RedBoot targets Windows OS and its distribution method is currently unknown. When a system becomes infected, RedBoot extracts 5 files into a random folder within the originating directory from which the ransomware's executable was originally launched.
Bit Paymer, sometimes written as BitPaymer, targets Windows OS and is distributed via RDP compromise. Once the hackers behind the campaign gain access to an open and exposed RDP endpoint, they move laterally through the targeted network and manually install Bit Paymer on each system they can access.
Defray targets Windows OS and is distributed via emails containing malicious Microsoft Word attachments. In August 2017, cybersecurity firm Proofpoint detected two small email campaigns containing Defray targeting individuals and distribution lists within the US and UK healthcare and education sectors, as well as the manufacturing and technology sectors.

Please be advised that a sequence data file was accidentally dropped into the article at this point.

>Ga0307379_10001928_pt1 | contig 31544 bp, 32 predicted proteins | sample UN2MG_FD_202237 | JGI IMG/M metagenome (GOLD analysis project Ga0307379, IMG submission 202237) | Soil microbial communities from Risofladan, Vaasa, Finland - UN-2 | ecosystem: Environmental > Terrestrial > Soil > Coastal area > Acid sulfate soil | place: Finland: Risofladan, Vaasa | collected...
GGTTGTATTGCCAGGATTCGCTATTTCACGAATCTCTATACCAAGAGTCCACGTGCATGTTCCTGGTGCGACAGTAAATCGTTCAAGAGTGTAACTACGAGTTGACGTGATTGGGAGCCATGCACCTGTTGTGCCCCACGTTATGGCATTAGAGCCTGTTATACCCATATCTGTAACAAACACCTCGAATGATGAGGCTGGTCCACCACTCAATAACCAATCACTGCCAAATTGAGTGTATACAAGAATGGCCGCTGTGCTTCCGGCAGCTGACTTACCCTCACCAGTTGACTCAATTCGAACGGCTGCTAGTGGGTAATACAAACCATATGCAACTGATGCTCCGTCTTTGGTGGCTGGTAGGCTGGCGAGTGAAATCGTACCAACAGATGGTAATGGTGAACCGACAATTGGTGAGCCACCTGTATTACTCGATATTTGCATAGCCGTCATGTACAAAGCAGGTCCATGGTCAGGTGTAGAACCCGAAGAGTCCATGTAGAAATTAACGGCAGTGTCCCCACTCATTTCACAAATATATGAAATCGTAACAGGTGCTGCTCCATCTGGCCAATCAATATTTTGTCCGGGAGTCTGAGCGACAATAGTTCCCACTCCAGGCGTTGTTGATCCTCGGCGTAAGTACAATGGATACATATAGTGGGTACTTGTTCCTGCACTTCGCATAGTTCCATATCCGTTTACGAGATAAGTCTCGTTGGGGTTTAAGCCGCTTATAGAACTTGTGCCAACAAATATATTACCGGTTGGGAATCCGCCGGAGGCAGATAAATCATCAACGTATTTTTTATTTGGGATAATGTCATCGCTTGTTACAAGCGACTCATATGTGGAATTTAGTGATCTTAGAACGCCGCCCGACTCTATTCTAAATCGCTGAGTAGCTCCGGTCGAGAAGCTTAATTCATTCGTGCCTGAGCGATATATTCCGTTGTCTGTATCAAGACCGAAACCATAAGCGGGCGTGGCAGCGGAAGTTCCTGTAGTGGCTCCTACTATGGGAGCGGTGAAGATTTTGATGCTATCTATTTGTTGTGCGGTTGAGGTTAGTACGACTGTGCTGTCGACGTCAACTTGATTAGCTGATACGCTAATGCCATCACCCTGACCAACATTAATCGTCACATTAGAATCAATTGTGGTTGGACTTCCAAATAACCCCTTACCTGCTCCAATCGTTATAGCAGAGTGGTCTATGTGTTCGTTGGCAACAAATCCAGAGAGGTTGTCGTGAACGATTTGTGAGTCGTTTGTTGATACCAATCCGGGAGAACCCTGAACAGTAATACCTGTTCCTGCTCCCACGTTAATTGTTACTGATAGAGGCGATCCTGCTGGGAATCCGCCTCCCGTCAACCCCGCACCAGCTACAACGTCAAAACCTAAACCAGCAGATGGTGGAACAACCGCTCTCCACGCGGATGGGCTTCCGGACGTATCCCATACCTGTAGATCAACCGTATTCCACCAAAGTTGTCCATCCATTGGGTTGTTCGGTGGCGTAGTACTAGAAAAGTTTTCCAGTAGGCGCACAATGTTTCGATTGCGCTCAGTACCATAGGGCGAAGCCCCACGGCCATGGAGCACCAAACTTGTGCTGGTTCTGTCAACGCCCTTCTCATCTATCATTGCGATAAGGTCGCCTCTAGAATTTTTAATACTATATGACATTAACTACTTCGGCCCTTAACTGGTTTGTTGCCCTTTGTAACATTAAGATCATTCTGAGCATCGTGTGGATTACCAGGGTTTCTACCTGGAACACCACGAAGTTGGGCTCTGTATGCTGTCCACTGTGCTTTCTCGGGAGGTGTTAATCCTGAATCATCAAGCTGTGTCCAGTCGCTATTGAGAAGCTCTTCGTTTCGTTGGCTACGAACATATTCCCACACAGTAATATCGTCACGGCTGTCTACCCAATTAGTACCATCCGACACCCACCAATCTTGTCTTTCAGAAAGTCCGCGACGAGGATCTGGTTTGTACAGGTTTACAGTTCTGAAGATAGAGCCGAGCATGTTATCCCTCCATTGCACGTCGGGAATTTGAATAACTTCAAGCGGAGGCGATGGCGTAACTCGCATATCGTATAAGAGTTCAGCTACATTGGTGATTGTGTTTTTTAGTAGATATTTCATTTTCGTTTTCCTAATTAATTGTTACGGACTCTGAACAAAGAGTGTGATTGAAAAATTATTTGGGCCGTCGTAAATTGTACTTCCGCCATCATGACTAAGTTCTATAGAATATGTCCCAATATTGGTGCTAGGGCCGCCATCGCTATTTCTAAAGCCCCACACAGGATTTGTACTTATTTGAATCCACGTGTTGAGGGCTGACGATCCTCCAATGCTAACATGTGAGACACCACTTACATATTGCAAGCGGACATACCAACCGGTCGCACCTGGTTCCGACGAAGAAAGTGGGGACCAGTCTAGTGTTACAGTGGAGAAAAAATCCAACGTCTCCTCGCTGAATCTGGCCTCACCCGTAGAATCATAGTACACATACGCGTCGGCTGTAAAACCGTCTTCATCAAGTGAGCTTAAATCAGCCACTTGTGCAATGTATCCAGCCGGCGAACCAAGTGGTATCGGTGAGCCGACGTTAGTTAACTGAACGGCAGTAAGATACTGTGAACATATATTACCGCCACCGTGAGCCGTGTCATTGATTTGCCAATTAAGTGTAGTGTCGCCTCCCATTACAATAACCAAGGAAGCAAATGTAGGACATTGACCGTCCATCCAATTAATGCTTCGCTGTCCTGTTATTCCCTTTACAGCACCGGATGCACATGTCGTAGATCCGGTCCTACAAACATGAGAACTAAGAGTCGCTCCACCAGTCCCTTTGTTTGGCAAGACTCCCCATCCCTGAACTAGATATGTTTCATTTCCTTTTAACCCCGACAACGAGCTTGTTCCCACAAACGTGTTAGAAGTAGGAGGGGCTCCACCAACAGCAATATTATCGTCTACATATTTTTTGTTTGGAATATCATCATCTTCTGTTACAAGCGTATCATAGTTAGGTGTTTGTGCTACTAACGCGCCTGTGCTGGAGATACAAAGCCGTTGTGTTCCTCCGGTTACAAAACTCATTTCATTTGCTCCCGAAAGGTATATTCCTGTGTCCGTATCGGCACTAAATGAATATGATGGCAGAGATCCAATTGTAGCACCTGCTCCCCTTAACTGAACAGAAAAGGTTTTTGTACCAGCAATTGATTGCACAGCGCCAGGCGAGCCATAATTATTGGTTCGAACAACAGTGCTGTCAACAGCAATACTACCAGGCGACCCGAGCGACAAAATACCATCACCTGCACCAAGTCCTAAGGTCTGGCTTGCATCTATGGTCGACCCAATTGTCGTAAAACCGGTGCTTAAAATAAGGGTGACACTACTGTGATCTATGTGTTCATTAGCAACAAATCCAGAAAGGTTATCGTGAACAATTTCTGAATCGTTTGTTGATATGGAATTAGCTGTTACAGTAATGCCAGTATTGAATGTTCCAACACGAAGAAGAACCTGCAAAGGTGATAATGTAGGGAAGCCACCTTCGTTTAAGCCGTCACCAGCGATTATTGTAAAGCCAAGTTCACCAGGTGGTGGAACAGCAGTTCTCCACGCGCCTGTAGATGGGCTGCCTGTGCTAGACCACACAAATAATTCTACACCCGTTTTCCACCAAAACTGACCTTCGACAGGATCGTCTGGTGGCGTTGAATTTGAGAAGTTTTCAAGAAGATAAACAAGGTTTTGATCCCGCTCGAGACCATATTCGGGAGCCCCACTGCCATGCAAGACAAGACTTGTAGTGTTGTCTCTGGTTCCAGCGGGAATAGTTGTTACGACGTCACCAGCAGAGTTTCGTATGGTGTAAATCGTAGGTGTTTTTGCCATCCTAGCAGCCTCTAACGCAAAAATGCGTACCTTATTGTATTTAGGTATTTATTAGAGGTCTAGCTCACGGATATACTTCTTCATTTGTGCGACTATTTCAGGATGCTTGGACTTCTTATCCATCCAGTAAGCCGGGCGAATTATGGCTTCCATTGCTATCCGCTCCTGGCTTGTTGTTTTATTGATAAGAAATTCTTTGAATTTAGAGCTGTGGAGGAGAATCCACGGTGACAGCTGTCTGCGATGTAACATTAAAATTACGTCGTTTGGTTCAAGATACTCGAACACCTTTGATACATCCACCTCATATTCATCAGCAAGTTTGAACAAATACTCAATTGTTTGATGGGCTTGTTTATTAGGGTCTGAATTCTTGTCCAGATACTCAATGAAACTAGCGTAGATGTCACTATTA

XData targets Windows OS and its distribution method is currently unknown. Once a system is infected, XData scans for files on local drives and unmapped network shares. It uses the AES encryption algorithm, appends .~xdata~ to the names of encrypted files, and drops a ransom note named HOW_CAN_I_DECRYPT_MY_FILES.txt.
UIWIX was identified a few days after the WannaCry ransomware outbreak that impacted countries and sectors across the globe. Trend Micro obtained a sample and determined that UIWIX uses the same EternalBlue exploit that WannaCry used against Microsoft Windows Server Message Block (SMB) vulnerability.
WYSIWYE, or What You See Is What You Encrypt, is a Ransomware-as-a-Service (RaaS) tool that is currently being sold to criminals and used to target users in Germany, Belgium, Sweden, and Spain who use Windows OS. It is distributed by malicious actors who conduct brute-force attacks against enabled and exposed Remote Desktop Protocol (RDP) ports.